S61 Analyzing the Effects of Climate Change on Pacific Atmospheric River Behavior with MPAS

Sunday, 12 January 2020
Joseph Miscimarra, Marquette Univ., Milwaukee, WI; Scripps Institution of Oceanography, La Jolla, CA; and Z. Zhang and A. C. Michaelis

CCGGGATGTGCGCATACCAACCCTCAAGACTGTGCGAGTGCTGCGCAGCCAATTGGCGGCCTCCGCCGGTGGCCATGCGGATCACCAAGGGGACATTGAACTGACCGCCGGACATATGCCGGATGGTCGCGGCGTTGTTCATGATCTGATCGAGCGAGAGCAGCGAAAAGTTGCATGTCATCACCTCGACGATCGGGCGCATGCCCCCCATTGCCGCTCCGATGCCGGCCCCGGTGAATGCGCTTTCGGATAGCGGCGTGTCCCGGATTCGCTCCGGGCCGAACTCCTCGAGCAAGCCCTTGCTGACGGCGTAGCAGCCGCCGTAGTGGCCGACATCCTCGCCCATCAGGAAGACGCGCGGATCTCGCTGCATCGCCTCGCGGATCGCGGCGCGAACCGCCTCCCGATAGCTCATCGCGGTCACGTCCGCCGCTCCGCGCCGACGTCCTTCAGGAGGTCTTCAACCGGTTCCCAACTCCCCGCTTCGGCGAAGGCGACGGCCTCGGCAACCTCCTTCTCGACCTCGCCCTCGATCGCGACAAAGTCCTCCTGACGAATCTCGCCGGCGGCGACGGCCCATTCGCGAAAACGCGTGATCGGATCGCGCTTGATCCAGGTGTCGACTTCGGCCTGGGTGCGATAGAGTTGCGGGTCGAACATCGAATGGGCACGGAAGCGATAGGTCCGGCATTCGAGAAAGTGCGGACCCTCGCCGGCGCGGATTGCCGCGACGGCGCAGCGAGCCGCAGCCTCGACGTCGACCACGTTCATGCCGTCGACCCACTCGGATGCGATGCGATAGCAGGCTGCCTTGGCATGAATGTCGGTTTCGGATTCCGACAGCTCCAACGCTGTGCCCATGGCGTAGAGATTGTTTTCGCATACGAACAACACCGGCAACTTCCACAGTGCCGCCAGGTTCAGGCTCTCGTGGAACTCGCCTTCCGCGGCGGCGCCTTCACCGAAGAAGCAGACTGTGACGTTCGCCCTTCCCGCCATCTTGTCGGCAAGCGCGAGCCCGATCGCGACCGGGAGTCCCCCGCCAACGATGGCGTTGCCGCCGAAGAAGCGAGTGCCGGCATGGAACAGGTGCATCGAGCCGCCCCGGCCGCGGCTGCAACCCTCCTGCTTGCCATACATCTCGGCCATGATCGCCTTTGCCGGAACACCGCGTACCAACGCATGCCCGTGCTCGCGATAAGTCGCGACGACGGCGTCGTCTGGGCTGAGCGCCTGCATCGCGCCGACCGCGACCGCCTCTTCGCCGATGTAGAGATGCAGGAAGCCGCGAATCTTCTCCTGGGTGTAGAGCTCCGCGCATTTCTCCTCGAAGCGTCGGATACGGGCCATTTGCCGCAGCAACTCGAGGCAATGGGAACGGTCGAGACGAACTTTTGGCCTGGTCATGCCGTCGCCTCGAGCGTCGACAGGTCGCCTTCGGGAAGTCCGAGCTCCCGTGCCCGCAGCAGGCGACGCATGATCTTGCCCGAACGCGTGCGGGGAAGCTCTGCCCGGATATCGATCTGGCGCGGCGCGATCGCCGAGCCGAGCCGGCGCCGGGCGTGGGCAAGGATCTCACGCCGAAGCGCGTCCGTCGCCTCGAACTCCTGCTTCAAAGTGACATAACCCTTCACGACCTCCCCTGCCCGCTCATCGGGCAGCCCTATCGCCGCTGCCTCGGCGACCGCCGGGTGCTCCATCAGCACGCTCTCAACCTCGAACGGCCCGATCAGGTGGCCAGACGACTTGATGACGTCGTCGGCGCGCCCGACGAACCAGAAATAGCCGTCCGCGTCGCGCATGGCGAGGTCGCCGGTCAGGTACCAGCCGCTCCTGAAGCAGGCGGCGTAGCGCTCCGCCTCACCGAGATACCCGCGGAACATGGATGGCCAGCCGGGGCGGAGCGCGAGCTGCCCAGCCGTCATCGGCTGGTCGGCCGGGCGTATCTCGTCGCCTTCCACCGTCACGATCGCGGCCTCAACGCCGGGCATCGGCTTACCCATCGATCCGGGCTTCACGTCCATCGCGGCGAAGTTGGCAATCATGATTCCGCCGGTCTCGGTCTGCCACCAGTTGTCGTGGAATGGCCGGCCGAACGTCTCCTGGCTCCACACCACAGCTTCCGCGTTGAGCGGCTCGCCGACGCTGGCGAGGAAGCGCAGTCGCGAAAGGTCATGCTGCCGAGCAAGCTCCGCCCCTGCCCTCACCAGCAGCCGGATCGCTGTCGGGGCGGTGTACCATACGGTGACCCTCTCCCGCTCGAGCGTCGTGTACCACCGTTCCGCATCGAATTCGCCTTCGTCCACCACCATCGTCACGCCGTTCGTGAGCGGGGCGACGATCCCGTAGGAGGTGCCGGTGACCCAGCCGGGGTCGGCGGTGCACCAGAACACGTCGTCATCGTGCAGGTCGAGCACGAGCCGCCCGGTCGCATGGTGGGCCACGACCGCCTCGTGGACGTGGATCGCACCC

Annual precipitation along the west coast of North America is largely influenced by Atmospheric River (AR) events, which have been demonstrated in prior research to comprise a larger portion of extreme precipitation events in this region with future climate projections. There has been growing interest in the future changes of these ARs due to their large impacts on the water supply and flooding control in this region. In this study, we utilized the Model for Prediction Across Scales (MPAS) to simulate global weather patterns for selected years with higher resolution focused on the Northern Hemisphere. We then compared the ARs in the simulations with current climate conditions to those in the simulations with predicted future climate conditions, including adjusted sea-surface temperatures, CO2 concentrations, and sea ice fields, according to the Representative Concentration Pathway (RCP) 8.5 emissions scenario. Comparing the future climate simulation to the current climate simulation, MPAS depicts more frequent AR conditions across most regions of the North Pacific and the west coast of North America in all seasons. The intensity of ARs, which is measured as the maximum integrated water vapor transport (IVT) of each AR, exhibits a significant increase under future climate conditions. Furthermore, there is a notable northward shift of the maximum frequency of ARs over the North Pacific, which may be related to the poleward shift of the North Pacific storm track. These results reflect the thermodynamic effects projected to accompany climate change and the related impacts on AR behaviors that are particularly relevant for volatile hydro-climate regions that are vulnerable to precipitation extremes, such as California.
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